Haiti. According to Countryaah.com, Haiti population in 2020 is estimated at 11,402,539. The hopes that the political stalemate that has practically prevailed since Michel Martelly took office in 2011 could be broken when Martelly and Congress reached an agreement in March. The so-called El Rancho Agreement, named after the hotel where the negotiations took place, stipulated reorganization of the electoral authority and that elections to the Senate would be held at the end of October to fill ten seats vacant for two years. Martelly also appointed a new provisional election commission in May, in accordance with the agreement, passed a new anti-corruption law and reformed the government. Among other things, members of the popular former president Jean-Bertrand Aristide’s party included Fanmi Lavalas.
The optimism increased after a report by the UN stabilization force MINUSTAH showed that the security situation in the country has improved significantly with, among other things, fewer murders and kidnappings. The international community paid tribute to the progress.
However, the hopes did not break. The election commission declared in August that the preparations for the election had not worked, partly because the necessary changes to the electoral law were not approved by the Senate. In addition, on August 10, 329 prisoners managed to escape from the Croix-des-Bouquets prison in the capital Port-au-Prince, which raised new questions about the legality of the legal system. The mass escape was the largest since the earthquake disaster in January 2010, and among the escapees was a well-known businessman, who was captured two days later.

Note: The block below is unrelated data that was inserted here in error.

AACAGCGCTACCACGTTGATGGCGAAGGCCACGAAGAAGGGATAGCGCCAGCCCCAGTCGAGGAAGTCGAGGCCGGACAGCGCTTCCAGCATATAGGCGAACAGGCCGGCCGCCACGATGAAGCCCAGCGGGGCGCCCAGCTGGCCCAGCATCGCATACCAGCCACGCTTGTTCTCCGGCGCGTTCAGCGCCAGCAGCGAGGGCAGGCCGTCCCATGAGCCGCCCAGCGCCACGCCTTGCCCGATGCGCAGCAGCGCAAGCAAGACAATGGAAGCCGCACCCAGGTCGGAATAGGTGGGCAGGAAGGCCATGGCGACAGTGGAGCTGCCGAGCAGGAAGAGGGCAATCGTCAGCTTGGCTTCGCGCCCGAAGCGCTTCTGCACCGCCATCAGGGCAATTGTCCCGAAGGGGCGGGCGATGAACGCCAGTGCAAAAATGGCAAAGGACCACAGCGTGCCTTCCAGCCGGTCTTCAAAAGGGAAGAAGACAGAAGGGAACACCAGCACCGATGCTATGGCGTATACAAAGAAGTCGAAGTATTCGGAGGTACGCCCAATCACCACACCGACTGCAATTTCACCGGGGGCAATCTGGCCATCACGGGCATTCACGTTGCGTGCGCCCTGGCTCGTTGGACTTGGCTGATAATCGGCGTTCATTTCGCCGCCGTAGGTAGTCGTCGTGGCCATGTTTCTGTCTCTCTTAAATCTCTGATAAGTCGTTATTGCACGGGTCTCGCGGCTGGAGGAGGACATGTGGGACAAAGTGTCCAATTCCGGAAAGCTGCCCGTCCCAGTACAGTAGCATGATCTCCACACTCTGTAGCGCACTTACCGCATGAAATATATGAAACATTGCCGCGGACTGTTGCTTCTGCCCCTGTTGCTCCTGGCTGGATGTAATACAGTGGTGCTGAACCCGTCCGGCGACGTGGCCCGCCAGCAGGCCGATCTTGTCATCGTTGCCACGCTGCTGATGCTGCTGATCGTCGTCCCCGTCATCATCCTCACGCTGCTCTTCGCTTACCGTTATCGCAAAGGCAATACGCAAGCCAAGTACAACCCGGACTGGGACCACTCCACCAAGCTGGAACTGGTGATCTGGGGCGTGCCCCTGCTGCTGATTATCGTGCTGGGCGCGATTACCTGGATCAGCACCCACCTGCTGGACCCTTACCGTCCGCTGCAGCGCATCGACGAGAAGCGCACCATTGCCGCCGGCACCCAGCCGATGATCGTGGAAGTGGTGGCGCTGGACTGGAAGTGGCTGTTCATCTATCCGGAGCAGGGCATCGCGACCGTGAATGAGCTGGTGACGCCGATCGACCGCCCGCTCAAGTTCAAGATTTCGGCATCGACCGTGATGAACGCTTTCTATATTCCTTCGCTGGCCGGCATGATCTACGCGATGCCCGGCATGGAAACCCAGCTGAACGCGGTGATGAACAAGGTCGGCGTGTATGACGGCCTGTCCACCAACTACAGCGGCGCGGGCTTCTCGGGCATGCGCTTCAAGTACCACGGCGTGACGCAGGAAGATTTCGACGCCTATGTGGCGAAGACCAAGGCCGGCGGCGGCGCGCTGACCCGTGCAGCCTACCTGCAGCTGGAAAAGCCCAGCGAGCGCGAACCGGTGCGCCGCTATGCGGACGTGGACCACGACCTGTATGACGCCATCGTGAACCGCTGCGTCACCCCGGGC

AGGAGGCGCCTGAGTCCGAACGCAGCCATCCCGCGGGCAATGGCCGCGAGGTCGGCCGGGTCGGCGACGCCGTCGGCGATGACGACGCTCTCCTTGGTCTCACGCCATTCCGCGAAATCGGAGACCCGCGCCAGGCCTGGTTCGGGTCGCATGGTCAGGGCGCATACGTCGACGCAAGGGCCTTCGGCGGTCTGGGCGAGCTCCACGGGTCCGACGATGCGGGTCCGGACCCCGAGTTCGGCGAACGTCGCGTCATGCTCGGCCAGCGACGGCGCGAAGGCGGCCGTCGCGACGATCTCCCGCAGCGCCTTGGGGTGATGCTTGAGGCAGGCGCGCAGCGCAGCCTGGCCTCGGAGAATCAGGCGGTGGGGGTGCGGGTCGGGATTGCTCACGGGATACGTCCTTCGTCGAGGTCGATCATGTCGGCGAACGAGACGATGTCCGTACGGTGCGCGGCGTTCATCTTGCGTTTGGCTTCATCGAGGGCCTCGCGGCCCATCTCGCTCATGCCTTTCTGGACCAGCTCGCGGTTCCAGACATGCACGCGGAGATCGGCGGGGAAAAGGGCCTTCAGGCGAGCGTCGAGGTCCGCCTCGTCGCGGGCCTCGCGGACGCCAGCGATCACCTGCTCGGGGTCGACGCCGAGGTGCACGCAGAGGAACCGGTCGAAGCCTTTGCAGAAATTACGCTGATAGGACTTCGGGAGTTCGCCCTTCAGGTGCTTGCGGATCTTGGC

At the same time, an arrest warrant was reported against President Jean-Bertrand Aristide, accused of illegal money laundering, corruption and drug smuggling. Aristide’s supporters as well as international observers claimed that the prosecutor’s decision was politically conditional, and demonstrations with up to 2,000 participants against the government with clashes with police occurred on a regular basis. Former dictator Jean-Claude “Baby Doc” Duvalier (1971–86) died October 4 in a heart attack. Duvalier, who returned from a 25-year-old political exile in France in 2011, had been charged with embezzlement and human rights violations but was granted amnesty by President Martelly and was expected to again play an important role in Haiti’s political life.